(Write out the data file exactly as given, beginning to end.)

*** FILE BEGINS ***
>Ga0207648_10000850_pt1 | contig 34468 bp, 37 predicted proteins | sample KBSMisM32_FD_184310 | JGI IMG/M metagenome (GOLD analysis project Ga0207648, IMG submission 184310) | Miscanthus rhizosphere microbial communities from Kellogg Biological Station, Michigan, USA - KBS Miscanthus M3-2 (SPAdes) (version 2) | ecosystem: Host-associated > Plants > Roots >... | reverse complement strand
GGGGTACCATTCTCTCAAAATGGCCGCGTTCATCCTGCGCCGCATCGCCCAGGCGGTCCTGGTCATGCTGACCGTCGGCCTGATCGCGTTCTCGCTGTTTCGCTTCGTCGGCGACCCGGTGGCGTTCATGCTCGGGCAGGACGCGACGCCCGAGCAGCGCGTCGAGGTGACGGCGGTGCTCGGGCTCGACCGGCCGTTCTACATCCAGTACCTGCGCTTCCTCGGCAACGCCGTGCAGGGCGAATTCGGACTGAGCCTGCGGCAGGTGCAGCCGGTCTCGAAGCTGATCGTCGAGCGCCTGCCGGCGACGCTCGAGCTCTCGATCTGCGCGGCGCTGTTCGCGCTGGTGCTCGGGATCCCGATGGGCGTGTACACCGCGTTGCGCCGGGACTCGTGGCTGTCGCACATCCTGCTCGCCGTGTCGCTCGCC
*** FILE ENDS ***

>Ga0207648_10000850_pt1 | contig 34468 bp, 37 predicted proteins | sample KBSMisM32_FD_184310 | JGI IMG/M metagenome (GOLD analysis project Ga0207648, IMG submission 184310) | Miscanthus rhizosphere microbial communities from Kellogg Biological Station, Michigan, USA - KBS Miscanthus M3-2 (SPAdes) (version 2) | ecosystem: Host-associated > Plants > Roots >... | reverse complement strand
GGGGTACCATTCTCTCAAAATGGCCGCGTTCATCCTGCGCCGCATCGCCCAGGCGGTCCTGGTCATGCTGACCGTCGGCCTGATCGCGTTCTCGCTGTTTCGCTTCGTCGGCGACCCGGTGGCGTTCATGCTCGGGCAGGACGCGACGCCCGAGCAGCGCGTCGAGGTGACGGCGGTGCTCGGGCTCGACCGGCCGTTCTACATCCAGTACCTGCGCTTCCTCGGCAACGCCGTGCAGGGCGAATTCGGACTGAGCCTGCGGCAGGTGCAGCCGGTCTCGAAGCTGATCGTCGAGCGCCTGCCGGCGACGCTCGAGCTCTCGATCTGCGCGGCGCTGTTCGCGCTGGTGCTCGGGATCCCGATGGGCGTGTACACCGCGTTGCGCCGGGACTCGTGGCTGTCGCACATCCTGCTCGCCGTGTCGCTCGCC